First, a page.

The term ‘work from home’ has always been a dream, never a reality—until 2020. That’s when the entire system of commuting to work and staying there from 9-5 got reversed. Billions of CEOs, employees, and managers alike are now making global decisions and running Fortune 500 companies from their living rooms.
Employee productivity is through the roof. In just a short window of time, remote work has conquered the unthinkable. Homes across America are virtual powerhouses of families pursuing careers, which are now more meaningful than ever since they can accomplish more. Productivity aside, employees are waking up every day with one realization: I miss going to work.
The pandemic makes it questionable to take a business trip, much less, a stroll to your local coffee shop. So now what are employees and CEOs across the world meant to do while corporate society and small businesses are in limbo? There’s only one solution to this massive shift workers are facing: Set yourself up to work from anywhere.
Step 1: Find a safe, consistent location to call your office.Tired of staring at your four walls? There are plenty of other home office settings out there waiting to be explored. Remember to prioritize your mental health while considering your community’s wellbeing. Maybe a family friend of yours has a cabin in the mountains, or an isolated beach resort that’s calling your name. Before booking, study up on the safety protocols each particular destination has in place.
Interested in which cities are remote-friendly for workers? Click here to get inspired.
Step 2: Create a remote-friendly workspace.Working from somewhere other than the office can be challenging. One minute it’s the roar of construction—the next it’s your kids breaking into the pantry. Create boundaries so that you can get the job done. Some simple tips for creating the right environment to stay disciplined is investing in noise-canceling headphones, plugging yourself into a quiet area free of distractions, and taking regular breaks to maintain productivity.
Step 3: Before your work week begins, troubleshoot.Depending on your location, the WiFi connection might be unstable. With no IT department in sight, there will be technical situations you encounter alone. To ensure that your devices work properly, make sure your computer system is updated, test out your video connection the night before, and consider getting a WIFi hotspot on your phone as a backup option. When in doubt, your IT department should still be reachable via messenger or email.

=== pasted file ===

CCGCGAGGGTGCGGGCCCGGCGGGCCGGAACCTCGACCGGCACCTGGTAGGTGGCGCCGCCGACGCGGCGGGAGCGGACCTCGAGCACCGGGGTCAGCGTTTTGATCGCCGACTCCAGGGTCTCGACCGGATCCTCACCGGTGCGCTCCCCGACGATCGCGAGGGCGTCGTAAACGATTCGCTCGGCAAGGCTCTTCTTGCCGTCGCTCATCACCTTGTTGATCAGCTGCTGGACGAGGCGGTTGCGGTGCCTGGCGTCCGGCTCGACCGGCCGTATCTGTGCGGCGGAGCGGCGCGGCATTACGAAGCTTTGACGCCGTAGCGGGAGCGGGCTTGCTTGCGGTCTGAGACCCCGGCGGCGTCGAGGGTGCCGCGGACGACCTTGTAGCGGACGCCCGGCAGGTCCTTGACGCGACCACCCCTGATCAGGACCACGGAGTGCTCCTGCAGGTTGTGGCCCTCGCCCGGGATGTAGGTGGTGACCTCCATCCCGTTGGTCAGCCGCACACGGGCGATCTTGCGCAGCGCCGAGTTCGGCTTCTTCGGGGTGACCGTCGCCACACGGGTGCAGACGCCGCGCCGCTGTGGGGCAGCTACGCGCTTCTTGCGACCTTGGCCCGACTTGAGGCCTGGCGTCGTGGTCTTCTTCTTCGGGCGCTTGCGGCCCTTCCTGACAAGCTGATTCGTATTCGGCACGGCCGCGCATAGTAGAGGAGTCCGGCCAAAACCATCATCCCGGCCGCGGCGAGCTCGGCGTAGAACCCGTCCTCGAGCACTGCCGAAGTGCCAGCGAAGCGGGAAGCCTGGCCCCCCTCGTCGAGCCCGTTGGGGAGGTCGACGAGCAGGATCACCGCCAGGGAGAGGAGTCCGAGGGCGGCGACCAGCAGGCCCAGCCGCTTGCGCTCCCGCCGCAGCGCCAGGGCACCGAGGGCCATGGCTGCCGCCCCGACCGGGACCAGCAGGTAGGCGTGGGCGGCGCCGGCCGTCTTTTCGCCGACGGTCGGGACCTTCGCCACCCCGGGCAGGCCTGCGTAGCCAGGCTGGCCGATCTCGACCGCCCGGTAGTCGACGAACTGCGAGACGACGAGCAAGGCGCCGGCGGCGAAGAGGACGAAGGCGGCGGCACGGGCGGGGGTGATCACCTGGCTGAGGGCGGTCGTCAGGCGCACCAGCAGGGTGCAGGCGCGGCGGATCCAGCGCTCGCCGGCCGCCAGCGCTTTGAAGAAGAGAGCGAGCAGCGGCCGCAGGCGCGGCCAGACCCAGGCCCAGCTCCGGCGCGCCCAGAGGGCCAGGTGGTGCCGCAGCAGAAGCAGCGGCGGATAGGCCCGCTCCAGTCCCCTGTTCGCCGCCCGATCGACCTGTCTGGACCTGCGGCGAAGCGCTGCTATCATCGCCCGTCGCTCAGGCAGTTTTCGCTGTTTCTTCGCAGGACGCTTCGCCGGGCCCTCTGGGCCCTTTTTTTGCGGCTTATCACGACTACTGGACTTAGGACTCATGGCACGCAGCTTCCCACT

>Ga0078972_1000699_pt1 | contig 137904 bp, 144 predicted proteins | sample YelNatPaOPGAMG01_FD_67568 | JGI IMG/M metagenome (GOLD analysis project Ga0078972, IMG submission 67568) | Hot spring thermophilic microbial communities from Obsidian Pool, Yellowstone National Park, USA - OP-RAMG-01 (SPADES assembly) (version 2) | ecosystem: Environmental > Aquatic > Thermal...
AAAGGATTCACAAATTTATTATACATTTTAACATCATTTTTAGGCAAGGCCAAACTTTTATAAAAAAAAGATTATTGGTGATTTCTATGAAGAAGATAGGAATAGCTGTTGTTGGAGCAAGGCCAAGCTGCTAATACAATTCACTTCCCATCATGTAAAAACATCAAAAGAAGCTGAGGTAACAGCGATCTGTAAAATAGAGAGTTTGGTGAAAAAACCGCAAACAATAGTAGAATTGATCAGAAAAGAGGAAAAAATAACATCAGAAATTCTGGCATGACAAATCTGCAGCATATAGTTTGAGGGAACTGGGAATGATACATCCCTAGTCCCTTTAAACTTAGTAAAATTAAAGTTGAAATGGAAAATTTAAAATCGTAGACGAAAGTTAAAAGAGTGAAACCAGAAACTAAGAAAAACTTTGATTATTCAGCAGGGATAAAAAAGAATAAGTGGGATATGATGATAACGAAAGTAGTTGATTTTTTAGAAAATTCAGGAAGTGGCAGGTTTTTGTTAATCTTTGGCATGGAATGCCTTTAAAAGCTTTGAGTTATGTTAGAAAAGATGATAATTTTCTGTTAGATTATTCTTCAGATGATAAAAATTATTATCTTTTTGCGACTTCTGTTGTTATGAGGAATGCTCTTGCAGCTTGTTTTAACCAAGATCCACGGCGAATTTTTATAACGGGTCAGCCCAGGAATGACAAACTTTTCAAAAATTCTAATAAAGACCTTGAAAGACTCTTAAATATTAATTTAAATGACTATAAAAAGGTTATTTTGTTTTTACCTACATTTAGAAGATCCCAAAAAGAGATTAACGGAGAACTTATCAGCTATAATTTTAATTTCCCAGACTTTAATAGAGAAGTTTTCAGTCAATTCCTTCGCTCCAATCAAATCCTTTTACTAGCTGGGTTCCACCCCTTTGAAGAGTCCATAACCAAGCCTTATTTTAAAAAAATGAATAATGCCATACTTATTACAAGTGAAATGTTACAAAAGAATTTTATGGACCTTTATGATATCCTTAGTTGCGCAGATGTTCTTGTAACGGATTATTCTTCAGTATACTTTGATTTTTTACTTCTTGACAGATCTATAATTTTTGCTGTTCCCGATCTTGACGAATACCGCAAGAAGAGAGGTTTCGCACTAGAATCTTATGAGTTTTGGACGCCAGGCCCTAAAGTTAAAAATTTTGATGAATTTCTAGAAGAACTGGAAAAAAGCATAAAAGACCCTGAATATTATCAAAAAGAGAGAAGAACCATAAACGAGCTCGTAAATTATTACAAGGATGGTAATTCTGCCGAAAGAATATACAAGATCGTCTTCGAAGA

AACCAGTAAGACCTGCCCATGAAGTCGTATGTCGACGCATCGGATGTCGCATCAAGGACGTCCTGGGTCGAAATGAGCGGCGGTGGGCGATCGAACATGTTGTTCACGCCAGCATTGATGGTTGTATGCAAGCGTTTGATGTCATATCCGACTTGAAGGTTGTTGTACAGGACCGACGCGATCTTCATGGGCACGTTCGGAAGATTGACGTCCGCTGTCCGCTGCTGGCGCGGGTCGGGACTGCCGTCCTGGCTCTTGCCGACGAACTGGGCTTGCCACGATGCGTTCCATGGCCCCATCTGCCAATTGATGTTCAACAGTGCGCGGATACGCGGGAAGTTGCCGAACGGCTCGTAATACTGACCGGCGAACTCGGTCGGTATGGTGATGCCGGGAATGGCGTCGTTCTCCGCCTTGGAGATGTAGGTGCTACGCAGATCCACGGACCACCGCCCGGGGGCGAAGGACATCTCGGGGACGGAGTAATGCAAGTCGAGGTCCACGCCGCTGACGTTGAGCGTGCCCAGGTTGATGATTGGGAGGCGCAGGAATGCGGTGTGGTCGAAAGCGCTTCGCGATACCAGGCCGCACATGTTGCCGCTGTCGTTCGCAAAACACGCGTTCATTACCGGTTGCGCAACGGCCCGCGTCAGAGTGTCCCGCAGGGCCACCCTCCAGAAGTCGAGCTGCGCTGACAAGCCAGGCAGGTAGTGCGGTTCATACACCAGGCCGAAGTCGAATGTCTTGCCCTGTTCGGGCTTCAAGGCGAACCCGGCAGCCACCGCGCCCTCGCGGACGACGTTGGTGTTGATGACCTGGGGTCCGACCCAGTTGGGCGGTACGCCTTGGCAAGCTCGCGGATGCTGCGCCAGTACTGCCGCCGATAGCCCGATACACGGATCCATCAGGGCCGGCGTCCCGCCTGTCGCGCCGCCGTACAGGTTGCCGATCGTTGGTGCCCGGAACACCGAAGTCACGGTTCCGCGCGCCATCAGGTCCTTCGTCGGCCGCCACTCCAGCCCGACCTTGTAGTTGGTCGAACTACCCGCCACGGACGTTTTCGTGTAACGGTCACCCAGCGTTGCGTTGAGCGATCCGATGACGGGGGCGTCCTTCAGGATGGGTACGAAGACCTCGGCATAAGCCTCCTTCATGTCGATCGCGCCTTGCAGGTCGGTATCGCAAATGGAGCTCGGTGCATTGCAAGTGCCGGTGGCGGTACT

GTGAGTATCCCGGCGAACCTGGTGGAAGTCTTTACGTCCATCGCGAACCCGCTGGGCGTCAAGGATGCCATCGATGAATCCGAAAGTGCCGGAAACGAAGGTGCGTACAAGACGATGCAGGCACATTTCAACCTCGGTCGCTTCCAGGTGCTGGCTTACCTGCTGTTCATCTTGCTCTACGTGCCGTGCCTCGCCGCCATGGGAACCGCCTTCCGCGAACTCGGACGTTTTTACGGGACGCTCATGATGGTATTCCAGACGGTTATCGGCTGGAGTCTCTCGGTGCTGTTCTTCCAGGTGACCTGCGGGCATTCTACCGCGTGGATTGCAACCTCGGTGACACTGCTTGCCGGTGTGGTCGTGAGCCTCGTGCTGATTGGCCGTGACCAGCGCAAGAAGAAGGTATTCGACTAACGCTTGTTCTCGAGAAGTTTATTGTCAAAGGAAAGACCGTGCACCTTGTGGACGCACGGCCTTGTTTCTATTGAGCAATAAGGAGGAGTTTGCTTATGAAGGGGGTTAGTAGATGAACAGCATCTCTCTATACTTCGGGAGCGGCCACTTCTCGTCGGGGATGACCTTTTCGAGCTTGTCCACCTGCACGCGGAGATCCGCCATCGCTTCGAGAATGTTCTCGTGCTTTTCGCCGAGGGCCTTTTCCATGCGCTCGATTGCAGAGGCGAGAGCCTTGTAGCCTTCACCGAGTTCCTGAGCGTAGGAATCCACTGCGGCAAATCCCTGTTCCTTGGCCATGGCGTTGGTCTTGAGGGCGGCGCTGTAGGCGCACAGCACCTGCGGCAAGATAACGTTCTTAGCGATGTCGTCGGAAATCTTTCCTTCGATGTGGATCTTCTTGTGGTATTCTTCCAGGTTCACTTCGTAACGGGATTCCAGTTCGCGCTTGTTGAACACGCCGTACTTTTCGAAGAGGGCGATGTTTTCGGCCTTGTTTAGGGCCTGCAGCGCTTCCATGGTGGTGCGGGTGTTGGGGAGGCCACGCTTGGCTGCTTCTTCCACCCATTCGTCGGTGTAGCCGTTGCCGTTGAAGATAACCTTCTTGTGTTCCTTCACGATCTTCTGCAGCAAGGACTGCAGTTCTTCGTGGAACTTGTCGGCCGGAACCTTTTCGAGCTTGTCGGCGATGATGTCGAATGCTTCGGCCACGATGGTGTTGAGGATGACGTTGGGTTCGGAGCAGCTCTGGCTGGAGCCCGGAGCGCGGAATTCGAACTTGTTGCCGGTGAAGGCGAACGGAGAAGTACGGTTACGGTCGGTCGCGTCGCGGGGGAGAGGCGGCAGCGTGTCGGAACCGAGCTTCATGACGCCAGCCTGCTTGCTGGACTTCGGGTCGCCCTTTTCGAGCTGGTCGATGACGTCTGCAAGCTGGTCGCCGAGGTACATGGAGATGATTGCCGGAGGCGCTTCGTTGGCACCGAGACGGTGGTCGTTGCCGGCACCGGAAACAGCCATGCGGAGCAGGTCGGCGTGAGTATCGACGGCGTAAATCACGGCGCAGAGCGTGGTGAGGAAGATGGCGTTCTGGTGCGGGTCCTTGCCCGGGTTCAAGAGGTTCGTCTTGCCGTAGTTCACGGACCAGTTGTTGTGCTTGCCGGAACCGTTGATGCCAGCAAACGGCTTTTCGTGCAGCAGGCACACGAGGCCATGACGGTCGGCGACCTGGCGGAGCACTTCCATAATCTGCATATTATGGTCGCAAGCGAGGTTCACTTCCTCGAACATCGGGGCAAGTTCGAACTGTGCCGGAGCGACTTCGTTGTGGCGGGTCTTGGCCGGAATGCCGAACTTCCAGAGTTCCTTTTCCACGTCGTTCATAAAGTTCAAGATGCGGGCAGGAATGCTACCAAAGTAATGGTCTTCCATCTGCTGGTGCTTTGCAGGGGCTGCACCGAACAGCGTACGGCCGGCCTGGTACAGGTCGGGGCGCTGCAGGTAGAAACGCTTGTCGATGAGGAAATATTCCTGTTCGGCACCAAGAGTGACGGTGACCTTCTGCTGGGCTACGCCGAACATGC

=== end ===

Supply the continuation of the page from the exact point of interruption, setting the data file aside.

Step 4: Over-communicate with your team when necessary.One barrier of remote work is that verbal communication gets lost. There may be stakeholders or a client-facing member on your team who could be in meetings all day. Consider the various levels of communication between members of your team, and where they are positioned in your organization. Think about moments where you can be transparent in communicating progress, challenges, or milestones with your teammates.
When in doubt, lean on free communication tools like Slack, Hangouts, or Zoom.
Step 5: Keep a routine in mind.Working on different time zones can be tricky, especially if your family is from overseas and you intend on working from that location. Plan for the work schedule that aligns the closest to that of your coworkers, and be sure to communicate a window of time when you will be reachable. Pro tip: Don’t forget to take a lunch or dinner break depending on your new working hours.
Step 6: Enjoy the perks of your remote work location.While you’re taking that lunch or dinner break, get outside and see the sights that your location has to offer—all while following Covid protocol, of course. There might be a local coffee shop with an open patio, or a hike that’s ideal for family outings. Just because you relocated to this destination to work doesn’t mean you can’t enjoy the fruits of your hard work. Go. Reward yourself!
Six steps later and you can see the silver lining of remote work. Sure, it’s a different working style than most executives are used to, but with a little reorganization and planning—we can all adapt to this meaningful window of new possibilities.
Welcome to the age of remote working—the age of the digital nomad.
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